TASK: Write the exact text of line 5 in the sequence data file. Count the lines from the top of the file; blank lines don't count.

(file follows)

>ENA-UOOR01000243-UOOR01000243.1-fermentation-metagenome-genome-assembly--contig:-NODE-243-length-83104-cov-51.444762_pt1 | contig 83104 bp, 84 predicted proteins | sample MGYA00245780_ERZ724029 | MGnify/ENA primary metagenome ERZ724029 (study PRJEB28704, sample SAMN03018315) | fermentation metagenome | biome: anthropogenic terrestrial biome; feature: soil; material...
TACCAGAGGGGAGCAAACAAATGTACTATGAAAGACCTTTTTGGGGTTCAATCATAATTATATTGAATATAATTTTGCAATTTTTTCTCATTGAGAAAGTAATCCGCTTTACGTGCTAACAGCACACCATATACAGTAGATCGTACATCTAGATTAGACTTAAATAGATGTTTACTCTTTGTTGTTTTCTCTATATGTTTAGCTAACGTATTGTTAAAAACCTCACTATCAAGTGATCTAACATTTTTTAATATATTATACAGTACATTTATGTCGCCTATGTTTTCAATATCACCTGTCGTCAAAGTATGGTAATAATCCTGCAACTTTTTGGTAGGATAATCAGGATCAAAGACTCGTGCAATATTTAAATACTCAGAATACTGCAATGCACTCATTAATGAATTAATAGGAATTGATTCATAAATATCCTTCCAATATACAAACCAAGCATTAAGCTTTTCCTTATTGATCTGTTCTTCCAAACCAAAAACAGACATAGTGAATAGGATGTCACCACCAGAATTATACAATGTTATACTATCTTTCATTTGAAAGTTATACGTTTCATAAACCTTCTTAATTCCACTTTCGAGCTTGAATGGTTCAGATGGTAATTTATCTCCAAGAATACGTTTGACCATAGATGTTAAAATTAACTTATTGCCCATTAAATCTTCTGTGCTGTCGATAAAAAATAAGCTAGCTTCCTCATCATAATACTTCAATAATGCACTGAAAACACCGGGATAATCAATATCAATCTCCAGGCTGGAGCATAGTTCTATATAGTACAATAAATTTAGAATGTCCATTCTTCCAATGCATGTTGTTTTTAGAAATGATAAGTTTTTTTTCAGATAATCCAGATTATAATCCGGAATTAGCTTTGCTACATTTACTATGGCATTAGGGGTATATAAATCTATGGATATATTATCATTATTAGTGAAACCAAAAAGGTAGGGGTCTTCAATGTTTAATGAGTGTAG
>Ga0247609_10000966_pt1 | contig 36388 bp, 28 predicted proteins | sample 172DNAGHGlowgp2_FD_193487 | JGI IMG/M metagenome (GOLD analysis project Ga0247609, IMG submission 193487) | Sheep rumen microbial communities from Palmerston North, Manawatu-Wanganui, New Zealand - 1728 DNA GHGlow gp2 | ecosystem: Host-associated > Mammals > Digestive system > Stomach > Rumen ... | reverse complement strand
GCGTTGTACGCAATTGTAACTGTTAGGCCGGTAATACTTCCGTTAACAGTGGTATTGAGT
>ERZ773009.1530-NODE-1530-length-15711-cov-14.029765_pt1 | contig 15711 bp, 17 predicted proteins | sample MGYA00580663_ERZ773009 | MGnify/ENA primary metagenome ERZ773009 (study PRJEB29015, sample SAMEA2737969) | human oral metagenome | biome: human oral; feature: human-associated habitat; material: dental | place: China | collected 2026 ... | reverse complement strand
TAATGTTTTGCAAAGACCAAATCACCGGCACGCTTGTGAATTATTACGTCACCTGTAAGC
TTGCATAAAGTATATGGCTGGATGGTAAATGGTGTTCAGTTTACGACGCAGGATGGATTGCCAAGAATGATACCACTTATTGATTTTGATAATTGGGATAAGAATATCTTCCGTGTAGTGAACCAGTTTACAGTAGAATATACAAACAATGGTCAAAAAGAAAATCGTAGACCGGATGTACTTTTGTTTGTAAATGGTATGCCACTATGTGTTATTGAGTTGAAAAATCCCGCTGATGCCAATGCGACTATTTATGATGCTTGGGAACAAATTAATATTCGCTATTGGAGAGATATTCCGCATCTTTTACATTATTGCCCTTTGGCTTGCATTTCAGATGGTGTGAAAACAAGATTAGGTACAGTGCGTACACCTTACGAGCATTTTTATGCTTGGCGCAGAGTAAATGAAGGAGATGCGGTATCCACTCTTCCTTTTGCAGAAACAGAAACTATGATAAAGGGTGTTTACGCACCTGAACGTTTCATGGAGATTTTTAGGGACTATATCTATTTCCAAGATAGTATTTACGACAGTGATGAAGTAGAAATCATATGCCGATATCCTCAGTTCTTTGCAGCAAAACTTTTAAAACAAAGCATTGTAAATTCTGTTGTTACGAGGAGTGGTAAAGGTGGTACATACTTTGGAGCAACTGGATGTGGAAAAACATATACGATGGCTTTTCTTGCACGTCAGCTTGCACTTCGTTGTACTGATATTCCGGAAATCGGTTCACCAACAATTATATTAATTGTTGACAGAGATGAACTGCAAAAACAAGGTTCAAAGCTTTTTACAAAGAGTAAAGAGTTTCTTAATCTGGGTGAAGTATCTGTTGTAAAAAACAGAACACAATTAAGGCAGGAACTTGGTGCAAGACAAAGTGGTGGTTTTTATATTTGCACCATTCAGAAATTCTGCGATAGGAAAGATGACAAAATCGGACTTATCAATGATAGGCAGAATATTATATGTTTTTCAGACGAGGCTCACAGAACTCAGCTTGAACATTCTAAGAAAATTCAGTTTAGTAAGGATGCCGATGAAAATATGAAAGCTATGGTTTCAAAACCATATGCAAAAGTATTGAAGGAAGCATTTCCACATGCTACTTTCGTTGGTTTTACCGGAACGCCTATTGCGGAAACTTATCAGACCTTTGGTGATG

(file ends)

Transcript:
>ERZ773009.1530-NODE-1530-length-15711-cov-14.029765_pt1 | contig 15711 bp, 17 predicted proteins | sample MGYA00580663_ERZ773009 | MGnify/ENA primary metagenome ERZ773009 (study PRJEB29015, sample SAMEA2737969) | human oral metagenome | biome: human oral; feature: human-associated habitat; material: dental | place: China | collected 2026 ... | reverse complement strand